The Thrill and Grief of Being a Singlehanded Sailor
I still wonder, what is the right amount of time to grieve?
“I’m not doing this with you again!” I yelled. “You need to get help.”
y, when she did die, I didn’t quite understand it. She had been her own best advocate in hospitals, demanding that doctors and nurses provide her the lifesaving care she deserved. Yet on July 18, 2015, she took her own life with a lethal overdose of the prescription opioids on which she had long been dependent.
I got behind the helm and stared out into the ocean ahead, until I felt that familiar sea hypnosis.
Piper Anderson is a writer, strategist, and facilitator based in Philadelphia. She is an alum of The New School’s Riggio Honors Writing and Democracy Program and the TED Residency. Through her company, Create Forward, she works to advance racial equity and justice by cultivating generative practices and spaces to build thriving communities and organizations. She is a faculty member at NYU’s Gallatin School where she teaches interdisciplinary courses of criminal justice and public memory. Her writing has been featured in The Huffington Post, HowlRound.com, and ForHarriet.com.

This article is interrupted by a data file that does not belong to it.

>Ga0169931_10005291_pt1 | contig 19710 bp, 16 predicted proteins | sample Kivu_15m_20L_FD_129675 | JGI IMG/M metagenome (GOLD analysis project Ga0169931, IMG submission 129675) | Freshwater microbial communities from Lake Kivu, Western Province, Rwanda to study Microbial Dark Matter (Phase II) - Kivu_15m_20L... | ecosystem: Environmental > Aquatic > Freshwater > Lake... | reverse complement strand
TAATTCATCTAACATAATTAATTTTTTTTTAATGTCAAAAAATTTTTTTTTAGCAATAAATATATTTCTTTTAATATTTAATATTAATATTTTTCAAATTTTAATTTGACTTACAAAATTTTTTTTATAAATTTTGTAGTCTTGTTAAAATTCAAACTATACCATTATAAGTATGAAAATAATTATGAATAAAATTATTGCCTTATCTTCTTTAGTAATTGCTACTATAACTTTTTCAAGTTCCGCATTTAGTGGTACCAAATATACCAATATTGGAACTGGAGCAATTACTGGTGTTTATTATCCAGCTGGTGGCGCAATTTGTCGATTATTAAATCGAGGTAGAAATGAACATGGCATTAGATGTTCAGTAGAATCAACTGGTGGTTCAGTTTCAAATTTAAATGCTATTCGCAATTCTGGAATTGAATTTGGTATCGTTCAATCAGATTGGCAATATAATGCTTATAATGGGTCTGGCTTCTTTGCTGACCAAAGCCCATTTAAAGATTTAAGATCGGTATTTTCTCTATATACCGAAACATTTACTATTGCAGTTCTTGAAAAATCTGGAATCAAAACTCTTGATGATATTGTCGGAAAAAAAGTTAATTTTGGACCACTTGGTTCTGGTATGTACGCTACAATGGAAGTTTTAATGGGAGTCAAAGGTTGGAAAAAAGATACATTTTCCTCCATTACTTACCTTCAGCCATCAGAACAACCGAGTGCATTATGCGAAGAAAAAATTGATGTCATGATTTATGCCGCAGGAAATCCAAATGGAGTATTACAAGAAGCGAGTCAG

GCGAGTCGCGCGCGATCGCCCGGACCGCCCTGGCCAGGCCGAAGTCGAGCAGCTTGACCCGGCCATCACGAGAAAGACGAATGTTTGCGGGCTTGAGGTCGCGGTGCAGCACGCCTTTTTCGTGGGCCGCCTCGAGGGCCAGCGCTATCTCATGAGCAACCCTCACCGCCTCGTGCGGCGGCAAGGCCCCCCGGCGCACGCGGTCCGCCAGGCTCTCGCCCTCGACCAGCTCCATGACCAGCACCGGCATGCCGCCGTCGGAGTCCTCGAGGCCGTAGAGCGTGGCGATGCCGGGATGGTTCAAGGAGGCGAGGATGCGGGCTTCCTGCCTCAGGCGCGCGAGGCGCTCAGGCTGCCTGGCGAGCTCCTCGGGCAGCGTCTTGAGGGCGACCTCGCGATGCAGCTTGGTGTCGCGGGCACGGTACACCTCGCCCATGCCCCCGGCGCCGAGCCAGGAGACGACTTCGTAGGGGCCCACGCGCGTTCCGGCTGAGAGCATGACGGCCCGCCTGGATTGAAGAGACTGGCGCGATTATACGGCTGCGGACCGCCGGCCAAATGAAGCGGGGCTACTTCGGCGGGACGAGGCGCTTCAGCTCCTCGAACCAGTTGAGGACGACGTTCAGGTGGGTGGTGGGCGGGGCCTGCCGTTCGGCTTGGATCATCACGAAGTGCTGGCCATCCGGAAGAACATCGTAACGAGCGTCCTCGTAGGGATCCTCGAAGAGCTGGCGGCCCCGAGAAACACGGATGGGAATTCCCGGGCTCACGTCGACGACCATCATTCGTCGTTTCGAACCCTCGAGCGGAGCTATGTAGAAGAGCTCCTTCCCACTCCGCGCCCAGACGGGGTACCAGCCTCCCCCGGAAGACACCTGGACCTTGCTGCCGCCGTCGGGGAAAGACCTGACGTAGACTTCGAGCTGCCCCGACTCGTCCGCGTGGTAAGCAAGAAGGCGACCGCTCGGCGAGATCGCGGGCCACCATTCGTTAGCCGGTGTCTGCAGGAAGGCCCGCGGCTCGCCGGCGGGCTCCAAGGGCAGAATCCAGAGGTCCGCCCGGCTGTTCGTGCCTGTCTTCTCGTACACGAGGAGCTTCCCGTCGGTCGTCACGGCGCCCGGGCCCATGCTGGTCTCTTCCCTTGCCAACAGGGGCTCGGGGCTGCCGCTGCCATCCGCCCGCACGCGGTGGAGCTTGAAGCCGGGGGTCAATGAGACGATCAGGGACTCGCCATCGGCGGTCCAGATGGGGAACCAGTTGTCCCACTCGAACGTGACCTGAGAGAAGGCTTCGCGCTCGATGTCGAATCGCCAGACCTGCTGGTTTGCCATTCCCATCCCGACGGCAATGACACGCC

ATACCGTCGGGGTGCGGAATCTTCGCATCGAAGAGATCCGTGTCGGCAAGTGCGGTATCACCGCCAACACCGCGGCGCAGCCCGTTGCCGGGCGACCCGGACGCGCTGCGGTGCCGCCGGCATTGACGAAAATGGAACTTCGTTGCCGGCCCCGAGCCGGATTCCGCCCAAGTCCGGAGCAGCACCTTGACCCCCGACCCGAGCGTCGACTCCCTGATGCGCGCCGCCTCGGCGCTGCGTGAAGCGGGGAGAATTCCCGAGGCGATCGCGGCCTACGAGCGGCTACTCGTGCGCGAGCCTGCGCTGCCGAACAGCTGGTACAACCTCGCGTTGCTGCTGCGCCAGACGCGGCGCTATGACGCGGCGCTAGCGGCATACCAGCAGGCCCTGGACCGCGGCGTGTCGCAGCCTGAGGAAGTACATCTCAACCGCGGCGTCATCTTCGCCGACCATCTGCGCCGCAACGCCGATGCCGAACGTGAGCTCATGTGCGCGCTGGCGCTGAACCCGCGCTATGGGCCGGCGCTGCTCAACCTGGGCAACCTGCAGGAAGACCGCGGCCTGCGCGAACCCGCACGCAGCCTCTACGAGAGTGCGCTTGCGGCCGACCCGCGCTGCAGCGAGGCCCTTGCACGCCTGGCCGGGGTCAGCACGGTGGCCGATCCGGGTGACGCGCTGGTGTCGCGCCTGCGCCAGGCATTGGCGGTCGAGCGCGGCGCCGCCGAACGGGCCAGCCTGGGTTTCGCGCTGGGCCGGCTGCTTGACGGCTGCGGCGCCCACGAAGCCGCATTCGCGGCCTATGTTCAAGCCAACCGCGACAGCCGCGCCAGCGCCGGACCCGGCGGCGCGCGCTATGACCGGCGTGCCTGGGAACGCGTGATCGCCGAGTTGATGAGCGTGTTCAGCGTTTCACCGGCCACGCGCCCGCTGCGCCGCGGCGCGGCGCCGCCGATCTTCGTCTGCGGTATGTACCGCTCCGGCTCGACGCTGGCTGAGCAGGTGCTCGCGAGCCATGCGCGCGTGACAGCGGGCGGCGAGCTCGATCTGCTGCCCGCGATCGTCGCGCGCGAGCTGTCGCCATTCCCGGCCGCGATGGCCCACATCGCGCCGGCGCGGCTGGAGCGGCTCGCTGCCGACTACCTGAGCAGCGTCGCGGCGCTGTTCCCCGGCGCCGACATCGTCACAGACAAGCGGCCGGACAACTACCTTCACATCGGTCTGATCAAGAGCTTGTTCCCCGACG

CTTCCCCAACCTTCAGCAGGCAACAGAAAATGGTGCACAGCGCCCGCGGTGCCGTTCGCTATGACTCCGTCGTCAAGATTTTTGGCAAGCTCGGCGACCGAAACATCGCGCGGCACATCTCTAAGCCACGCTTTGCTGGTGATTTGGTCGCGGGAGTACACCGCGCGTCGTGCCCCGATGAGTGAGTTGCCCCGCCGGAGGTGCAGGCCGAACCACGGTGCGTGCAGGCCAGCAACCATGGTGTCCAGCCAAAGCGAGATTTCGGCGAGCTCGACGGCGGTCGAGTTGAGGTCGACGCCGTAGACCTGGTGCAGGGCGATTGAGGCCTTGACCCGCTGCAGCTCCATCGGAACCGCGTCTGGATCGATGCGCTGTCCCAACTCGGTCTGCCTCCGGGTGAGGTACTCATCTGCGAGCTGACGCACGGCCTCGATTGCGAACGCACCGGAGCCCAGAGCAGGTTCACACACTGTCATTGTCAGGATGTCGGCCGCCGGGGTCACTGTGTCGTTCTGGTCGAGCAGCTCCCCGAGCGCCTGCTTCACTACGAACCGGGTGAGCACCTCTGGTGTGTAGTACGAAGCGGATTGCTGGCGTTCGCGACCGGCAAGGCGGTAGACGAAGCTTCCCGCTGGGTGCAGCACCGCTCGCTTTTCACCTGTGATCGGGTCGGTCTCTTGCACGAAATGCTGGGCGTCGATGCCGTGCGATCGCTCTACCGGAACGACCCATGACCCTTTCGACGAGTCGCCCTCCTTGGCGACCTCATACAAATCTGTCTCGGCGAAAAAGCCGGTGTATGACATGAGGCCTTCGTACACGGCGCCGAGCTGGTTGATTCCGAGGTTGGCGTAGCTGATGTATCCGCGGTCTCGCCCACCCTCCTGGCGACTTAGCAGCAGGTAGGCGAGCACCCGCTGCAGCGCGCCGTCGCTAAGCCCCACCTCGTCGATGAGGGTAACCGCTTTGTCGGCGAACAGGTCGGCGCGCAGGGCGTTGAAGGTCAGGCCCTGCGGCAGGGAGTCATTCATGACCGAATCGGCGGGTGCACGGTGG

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More in this series
My heart’s deepest desire was to see my mother again, yes, but also to glimpse a portrait of normalcy that I had never known in the years of her illness.